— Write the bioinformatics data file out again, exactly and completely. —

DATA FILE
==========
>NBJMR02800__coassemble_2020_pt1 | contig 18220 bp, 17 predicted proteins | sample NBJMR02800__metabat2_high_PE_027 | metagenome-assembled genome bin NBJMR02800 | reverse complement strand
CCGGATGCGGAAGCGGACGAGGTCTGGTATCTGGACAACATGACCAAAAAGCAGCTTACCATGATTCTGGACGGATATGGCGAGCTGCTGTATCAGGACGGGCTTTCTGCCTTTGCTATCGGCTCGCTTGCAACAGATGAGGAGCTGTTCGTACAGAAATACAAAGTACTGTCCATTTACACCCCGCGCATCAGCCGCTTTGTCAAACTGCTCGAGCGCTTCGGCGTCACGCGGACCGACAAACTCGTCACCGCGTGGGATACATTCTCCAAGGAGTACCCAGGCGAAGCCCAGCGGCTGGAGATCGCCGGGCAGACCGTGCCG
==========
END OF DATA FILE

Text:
>NBJMR02800__coassemble_2020_pt1 | contig 18220 bp, 17 predicted proteins | sample NBJMR02800__metabat2_high_PE_027 | metagenome-assembled genome bin NBJMR02800 | reverse complement strand
CCGGATGCGGAAGCGGACGAGGTCTGGTATCTGGACAACATGACCAAAAAGCAGCTTACCATGATTCTGGACGGATATGGCGAGCTGCTGTATCAGGACGGGCTTTCTGCCTTTGCTATCGGCTCGCTTGCAACAGATGAGGAGCTGTTCGTACAGAAATACAAAGTACTGTCCATTTACACCCCGCGCATCAGCCGCTTTGTCAAACTGCTCGAGCGCTTCGGCGTCACGCGGACCGACAAACTCGTCACCGCGTGGGATACATTCTCCAAGGAGTACCCAGGCGAAGCCCAGCGGCTGGAGATCGCCGGGCAGACCGTGCCG